Reflections on a multidisciplinary collaboration to create a device that supports exercises at home

This article has been originally published on the GAMO Network+ website. Authors: Lyndsay Alexander, Angela Carlin, Katarzyna Stawarz, Max Western and Anjana Wijekoon.

Building on the ethos of our experience with the GAMO Network+ and this interdisciplinary collaboration experience, this blog was completed as a collaborative writing exercise.

The GetAMoveOn (GAMO) Network+ Fellowship programme aims to provide support to the next generation of researchers whose research interests and activities align with the aims of the Network: transforming health by enabling people to lead more active lives with the help of digital technology. Our project team came together during a collaboration workshop in December 2019, where we were tasked with developing a novel research idea for a multidisciplinary project. Our project team consisted of researchers and academics from a range of disciplines, including behavioural science, computing, physical activity and physiotherapy.

The multi-disciplinary nature of our project team was a real asset when it came to the final stages of the workshop, where we had the opportunity to pitch our funding idea to the panel: developing a digital technology to support exercise at home. The pitch was successful and we were awarded funding to progress our ideas and take our project forward.

The project

Our aim was to develop a device to support pre-frail older adults with strength and balance exercises at home by encouraging small bouts of exercise embedded in the daily routine (“exercise snacking”). Balance and strength exercises have been shown to reduce the risk of falls in older adults and are recommended in physical activity guidelines for adults aged 65 and over.

The first phase of the project was a workshop conducted in a “smart” house in Bristol (with the permission from the SPHERE project) with older adults to explore their thoughts on exercise in the home setting and technology that could support this. Following this, the next stage was to design and create prototypes based on the workshop results. The prototypes would be supplemented with a guide to support exercise snacking in the home setting that may be used by anyone, regardless of whether they used our device or not. The final phase of this project was to then conduct home testing with participants using the prototypes and exercise guide followed up by interviews with the participants on their experience.

From the start, the research team had planned a remote project management approach due to the geographic location of the team that spanned across all UK nations. This made it easier to switch to full online delivery and additional measures introduced due to COVID-19 restrictions. The final phase of the project is underway, with prototypes (that involve smart pressure mats that recognise sit-to-stand and one leg balance exercises) being deployed at participants’ homes for a short period of time to gather their initial thoughts. The project got delayed due to the COVID-19 pandemic and some technical issues, but we aim to finish data collection by the end of May 2021.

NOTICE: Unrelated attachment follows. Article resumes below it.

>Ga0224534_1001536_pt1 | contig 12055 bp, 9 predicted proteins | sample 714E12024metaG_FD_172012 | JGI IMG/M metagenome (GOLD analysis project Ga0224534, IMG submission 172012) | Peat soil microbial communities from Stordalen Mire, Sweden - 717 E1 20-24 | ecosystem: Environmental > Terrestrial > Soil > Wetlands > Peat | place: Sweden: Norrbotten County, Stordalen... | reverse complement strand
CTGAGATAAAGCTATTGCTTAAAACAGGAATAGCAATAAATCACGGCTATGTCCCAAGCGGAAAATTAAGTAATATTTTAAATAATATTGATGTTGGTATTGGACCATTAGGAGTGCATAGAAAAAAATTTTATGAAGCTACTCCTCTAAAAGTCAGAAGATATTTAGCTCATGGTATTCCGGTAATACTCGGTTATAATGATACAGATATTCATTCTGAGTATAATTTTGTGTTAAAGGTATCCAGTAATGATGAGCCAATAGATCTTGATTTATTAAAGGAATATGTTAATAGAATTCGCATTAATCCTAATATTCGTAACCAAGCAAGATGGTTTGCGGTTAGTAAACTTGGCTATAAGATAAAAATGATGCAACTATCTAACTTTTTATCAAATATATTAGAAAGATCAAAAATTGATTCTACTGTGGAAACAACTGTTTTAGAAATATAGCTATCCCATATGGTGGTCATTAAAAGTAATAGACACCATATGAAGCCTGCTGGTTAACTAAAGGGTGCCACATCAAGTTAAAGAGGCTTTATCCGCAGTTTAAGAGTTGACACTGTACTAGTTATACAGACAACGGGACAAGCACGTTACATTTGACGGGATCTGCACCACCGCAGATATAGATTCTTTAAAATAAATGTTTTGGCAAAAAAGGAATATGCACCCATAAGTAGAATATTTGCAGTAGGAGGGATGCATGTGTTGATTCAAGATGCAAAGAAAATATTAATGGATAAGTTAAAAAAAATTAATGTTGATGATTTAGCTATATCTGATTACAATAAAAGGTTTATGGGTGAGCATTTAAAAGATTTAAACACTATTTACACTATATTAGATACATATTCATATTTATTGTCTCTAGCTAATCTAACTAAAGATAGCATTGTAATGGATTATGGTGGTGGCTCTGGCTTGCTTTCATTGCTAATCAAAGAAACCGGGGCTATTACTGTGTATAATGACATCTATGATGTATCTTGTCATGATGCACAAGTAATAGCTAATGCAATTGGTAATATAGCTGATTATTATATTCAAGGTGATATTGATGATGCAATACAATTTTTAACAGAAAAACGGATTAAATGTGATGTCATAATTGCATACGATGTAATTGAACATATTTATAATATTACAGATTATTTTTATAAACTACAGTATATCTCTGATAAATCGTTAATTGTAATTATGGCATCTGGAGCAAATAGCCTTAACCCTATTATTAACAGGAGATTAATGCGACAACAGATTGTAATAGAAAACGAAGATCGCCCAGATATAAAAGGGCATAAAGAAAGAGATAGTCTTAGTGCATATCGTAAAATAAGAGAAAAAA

Remote collaboration

This project has been a great opportunity to work with different colleagues whilst still within our area of interest. Whilst we acknowledge the challenges of COVID-19, the benefit of the team already knowing one another and having established relationships, as well as a general expectation of working at a distance for most of the time, helped the project move to full remote delivery. Additionally, mutual respect and ongoing communication within the team have ensured this to be an enjoyable experience for the team. We are already discussing the next steps for funding to take this project forward.

This collaborative, multi-disciplinary project has also provided us with the opportunity to further develop our networks. Alongside the opportunity to learn from other disciplines, this project has provided team members with opportunities to practice new skills, such as project management, dealing with funding, or hiring and managing Research Assistants for the first time. As we all have different backgrounds and experience, it was also an opportunity to support and mentor each other, which went beyond this specific project.

Further information on the Fellowship programme and the workshops we have been involved in can be found on

If you would like to find out more about our individual team members and other GAMO Fellows, please check out the Fellows page.

~Falka, 5 July 21